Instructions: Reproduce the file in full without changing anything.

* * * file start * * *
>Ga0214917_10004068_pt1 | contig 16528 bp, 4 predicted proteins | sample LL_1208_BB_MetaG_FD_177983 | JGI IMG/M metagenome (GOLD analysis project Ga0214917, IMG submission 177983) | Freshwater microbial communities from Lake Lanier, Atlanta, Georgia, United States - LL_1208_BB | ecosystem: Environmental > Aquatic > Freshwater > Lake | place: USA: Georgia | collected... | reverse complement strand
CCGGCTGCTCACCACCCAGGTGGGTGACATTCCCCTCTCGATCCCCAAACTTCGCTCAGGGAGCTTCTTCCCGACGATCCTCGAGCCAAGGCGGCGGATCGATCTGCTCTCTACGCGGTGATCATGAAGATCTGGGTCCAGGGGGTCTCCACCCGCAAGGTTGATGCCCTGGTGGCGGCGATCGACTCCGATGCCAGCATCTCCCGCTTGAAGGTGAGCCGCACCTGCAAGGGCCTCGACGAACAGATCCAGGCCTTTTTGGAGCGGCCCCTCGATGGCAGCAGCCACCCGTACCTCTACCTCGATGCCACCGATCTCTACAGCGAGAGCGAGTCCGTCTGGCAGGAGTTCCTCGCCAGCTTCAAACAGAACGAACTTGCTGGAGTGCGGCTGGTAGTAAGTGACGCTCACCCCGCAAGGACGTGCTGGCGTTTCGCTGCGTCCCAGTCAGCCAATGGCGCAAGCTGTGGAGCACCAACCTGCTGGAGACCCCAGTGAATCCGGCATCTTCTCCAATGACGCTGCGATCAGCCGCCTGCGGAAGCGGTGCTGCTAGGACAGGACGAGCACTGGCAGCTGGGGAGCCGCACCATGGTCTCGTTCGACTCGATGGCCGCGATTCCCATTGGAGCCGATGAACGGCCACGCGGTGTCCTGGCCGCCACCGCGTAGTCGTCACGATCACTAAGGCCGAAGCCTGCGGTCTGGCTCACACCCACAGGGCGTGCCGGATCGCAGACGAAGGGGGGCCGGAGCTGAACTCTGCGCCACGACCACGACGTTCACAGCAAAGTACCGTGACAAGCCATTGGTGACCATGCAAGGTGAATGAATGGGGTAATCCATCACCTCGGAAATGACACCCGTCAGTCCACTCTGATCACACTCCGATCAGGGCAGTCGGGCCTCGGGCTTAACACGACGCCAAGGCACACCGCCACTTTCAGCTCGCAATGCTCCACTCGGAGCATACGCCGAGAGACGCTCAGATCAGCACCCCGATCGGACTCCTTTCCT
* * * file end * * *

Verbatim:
>Ga0214917_10004068_pt1 | contig 16528 bp, 4 predicted proteins | sample LL_1208_BB_MetaG_FD_177983 | JGI IMG/M metagenome (GOLD analysis project Ga0214917, IMG submission 177983) | Freshwater microbial communities from Lake Lanier, Atlanta, Georgia, United States - LL_1208_BB | ecosystem: Environmental > Aquatic > Freshwater > Lake | place: USA: Georgia | collected... | reverse complement strand
CCGGCTGCTCACCACCCAGGTGGGTGACATTCCCCTCTCGATCCCCAAACTTCGCTCAGGGAGCTTCTTCCCGACGATCCTCGAGCCAAGGCGGCGGATCGATCTGCTCTCTACGCGGTGATCATGAAGATCTGGGTCCAGGGGGTCTCCACCCGCAAGGTTGATGCCCTGGTGGCGGCGATCGACTCCGATGCCAGCATCTCCCGCTTGAAGGTGAGCCGCACCTGCAAGGGCCTCGACGAACAGATCCAGGCCTTTTTGGAGCGGCCCCTCGATGGCAGCAGCCACCCGTACCTCTACCTCGATGCCACCGATCTCTACAGCGAGAGCGAGTCCGTCTGGCAGGAGTTCCTCGCCAGCTTCAAACAGAACGAACTTGCTGGAGTGCGGCTGGTAGTAAGTGACGCTCACCCCGCAAGGACGTGCTGGCGTTTCGCTGCGTCCCAGTCAGCCAATGGCGCAAGCTGTGGAGCACCAACCTGCTGGAGACCCCAGTGAATCCGGCATCTTCTCCAATGACGCTGCGATCAGCCGCCTGCGGAAGCGGTGCTGCTAGGACAGGACGAGCACTGGCAGCTGGGGAGCCGCACCATGGTCTCGTTCGACTCGATGGCCGCGATTCCCATTGGAGCCGATGAACGGCCACGCGGTGTCCTGGCCGCCACCGCGTAGTCGTCACGATCACTAAGGCCGAAGCCTGCGGTCTGGCTCACACCCACAGGGCGTGCCGGATCGCAGACGAAGGGGGGCCGGAGCTGAACTCTGCGCCACGACCACGACGTTCACAGCAAAGTACCGTGACAAGCCATTGGTGACCATGCAAGGTGAATGAATGGGGTAATCCATCACCTCGGAAATGACACCCGTCAGTCCACTCTGATCACACTCCGATCAGGGCAGTCGGGCCTCGGGCTTAACACGACGCCAAGGCACACCGCCACTTTCAGCTCGCAATGCTCCACTCGGAGCATACGCCGAGAGACGCTCAGATCAGCACCCCGATCGGACTCCTTTCCT